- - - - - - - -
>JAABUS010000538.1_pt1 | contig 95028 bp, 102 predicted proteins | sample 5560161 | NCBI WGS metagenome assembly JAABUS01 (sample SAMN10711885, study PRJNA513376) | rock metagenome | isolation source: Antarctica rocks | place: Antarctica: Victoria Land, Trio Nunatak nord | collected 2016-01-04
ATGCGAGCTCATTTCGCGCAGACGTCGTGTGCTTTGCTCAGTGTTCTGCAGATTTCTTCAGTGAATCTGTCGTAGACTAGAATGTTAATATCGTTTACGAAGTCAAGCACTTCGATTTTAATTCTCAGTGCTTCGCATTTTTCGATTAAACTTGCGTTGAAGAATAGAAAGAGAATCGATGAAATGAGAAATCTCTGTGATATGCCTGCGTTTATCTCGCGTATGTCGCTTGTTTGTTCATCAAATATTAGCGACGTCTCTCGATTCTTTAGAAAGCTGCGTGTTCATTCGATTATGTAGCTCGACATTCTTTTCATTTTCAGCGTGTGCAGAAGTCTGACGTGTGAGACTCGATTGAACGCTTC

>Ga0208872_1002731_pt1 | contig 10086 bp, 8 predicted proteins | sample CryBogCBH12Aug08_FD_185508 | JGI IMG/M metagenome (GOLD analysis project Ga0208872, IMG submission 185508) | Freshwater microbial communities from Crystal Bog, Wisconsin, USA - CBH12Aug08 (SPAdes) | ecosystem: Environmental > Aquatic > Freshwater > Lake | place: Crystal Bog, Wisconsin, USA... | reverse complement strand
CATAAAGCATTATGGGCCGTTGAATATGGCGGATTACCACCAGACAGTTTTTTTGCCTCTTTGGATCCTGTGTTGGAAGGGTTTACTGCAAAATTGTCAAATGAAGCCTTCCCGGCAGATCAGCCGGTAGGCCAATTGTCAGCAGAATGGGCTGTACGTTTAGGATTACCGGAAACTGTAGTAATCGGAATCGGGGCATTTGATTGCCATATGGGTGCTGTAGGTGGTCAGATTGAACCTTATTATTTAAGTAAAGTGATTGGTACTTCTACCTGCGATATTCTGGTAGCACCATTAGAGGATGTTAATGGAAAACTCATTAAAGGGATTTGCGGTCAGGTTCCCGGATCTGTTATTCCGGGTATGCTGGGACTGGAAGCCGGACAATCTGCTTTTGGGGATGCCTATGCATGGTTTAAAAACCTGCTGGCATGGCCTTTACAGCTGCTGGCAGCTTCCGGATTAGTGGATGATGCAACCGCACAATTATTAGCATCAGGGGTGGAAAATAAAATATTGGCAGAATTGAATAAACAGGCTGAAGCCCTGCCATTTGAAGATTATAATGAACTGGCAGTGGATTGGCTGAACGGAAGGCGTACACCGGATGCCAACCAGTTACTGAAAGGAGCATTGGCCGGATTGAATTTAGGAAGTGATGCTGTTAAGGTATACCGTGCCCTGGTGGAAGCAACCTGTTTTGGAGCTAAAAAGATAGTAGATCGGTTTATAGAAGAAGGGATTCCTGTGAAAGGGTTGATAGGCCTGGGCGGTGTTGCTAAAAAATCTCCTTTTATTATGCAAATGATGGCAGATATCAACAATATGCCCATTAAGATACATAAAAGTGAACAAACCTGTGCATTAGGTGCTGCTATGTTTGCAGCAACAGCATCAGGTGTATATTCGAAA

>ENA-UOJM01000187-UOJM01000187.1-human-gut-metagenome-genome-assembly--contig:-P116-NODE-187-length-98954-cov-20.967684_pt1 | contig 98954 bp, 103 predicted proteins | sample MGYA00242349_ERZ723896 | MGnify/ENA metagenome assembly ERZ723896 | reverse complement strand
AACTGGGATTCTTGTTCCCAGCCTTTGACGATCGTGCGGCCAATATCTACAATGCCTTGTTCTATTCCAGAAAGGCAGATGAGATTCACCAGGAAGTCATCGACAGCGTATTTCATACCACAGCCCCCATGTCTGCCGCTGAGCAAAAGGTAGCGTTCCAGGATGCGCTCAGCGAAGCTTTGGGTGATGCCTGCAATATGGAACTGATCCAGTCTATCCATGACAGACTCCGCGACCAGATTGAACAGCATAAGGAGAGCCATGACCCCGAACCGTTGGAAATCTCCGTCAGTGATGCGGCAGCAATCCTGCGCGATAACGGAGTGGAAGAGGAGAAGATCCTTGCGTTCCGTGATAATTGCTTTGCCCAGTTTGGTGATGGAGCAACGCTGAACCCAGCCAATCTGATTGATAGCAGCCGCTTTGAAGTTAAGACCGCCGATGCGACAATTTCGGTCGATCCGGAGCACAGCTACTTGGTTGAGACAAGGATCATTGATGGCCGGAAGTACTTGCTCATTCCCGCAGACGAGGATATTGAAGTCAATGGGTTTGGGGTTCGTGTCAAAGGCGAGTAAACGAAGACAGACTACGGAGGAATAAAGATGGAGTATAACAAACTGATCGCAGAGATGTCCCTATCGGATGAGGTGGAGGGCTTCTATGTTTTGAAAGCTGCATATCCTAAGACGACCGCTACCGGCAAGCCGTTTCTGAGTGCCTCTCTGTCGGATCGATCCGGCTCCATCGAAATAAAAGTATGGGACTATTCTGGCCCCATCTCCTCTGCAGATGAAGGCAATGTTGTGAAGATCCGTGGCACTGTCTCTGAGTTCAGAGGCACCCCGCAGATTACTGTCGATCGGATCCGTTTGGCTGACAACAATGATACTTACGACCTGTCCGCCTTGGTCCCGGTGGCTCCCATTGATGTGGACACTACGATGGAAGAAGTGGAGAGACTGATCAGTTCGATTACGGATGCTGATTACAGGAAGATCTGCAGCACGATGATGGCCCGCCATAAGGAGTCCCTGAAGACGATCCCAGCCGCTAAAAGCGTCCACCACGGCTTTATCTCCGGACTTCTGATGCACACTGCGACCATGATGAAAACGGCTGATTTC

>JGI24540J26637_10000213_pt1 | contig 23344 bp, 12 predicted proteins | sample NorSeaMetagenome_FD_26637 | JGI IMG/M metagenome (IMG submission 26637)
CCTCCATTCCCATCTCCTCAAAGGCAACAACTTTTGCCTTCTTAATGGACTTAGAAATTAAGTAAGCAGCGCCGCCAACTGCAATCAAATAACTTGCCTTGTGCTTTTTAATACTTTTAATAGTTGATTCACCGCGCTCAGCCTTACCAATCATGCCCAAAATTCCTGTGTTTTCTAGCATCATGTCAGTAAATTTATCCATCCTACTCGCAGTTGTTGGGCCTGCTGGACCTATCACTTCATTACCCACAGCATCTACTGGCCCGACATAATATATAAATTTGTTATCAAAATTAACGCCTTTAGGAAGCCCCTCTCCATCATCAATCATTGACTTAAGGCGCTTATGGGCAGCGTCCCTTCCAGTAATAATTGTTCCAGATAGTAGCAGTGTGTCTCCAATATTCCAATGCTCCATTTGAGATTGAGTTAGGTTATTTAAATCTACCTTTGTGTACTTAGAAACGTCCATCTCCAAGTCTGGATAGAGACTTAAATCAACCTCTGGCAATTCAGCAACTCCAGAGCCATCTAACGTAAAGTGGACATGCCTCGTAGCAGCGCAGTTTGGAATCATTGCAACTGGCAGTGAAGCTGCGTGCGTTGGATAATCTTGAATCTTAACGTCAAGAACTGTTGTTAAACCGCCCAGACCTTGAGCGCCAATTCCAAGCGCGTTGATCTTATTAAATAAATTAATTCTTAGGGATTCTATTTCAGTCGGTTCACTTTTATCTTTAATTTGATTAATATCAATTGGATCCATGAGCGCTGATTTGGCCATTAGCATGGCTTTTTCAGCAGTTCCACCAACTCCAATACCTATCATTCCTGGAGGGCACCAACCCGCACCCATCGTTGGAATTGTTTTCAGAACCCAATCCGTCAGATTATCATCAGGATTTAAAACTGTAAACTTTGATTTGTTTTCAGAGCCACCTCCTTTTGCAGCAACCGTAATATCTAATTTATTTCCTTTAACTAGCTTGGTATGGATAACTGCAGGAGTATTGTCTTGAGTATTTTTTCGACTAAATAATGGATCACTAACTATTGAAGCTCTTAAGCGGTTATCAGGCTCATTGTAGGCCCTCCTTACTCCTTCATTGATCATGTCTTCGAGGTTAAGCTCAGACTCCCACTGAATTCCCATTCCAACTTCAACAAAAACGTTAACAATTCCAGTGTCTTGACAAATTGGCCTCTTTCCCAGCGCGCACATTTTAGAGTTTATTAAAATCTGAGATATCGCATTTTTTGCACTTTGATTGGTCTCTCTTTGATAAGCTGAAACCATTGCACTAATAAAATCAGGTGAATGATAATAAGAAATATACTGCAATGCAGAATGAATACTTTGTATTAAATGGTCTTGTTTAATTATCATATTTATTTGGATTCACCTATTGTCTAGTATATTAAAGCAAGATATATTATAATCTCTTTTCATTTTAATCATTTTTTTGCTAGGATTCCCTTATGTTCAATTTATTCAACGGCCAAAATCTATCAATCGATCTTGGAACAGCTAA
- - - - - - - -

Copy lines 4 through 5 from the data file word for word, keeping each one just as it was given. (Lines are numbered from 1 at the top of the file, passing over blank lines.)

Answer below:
CATAAAGCATTATGGGCCGTTGAATATGGCGGATTACCACCAGACAGTTTTTTTGCCTCTTTGGATCCTGTGTTGGAAGGGTTTACTGCAAAATTGTCAAATGAAGCCTTCCCGGCAGATCAGCCGGTAGGCCAATTGTCAGCAGAATGGGCTGTACGTTTAGGATTACCGGAAACTGTAGTAATCGGAATCGGGGCATTTGATTGCCATATGGGTGCTGTAGGTGGTCAGATTGAACCTTATTATTTAAGTAAAGTGATTGGTACTTCTACCTGCGATATTCTGGTAGCACCATTAGAGGATGTTAATGGAAAACTCATTAAAGGGATTTGCGGTCAGGTTCCCGGATCTGTTATTCCGGGTATGCTGGGACTGGAAGCCGGACAATCTGCTTTTGGGGATGCCTATGCATGGTTTAAAAACCTGCTGGCATGGCCTTTACAGCTGCTGGCAGCTTCCGGATTAGTGGATGATGCAACCGCACAATTATTAGCATCAGGGGTGGAAAATAAAATATTGGCAGAATTGAATAAACAGGCTGAAGCCCTGCCATTTGAAGATTATAATGAACTGGCAGTGGATTGGCTGAACGGAAGGCGTACACCGGATGCCAACCAGTTACTGAAAGGAGCATTGGCCGGATTGAATTTAGGAAGTGATGCTGTTAAGGTATACCGTGCCCTGGTGGAAGCAACCTGTTTTGGAGCTAAAAAGATAGTAGATCGGTTTATAGAAGAAGGGATTCCTGTGAAAGGGTTGATAGGCCTGGGCGGTGTTGCTAAAAAATCTCCTTTTATTATGCAAATGATGGCAGATATCAACAATATGCCCATTAAGATACATAAAAGTGAACAAACCTGTGCATTAGGTGCTGCTATGTTTGCAGCAACAGCATCAGGTGTATATTCGAAA

>ENA-UOJM01000187-UOJM01000187.1-human-gut-metagenome-genome-assembly--contig:-P116-NODE-187-length-98954-cov-20.967684_pt1 | contig 98954 bp, 103 predicted proteins | sample MGYA00242349_ERZ723896 | MGnify/ENA metagenome assembly ERZ723896 | reverse complement strand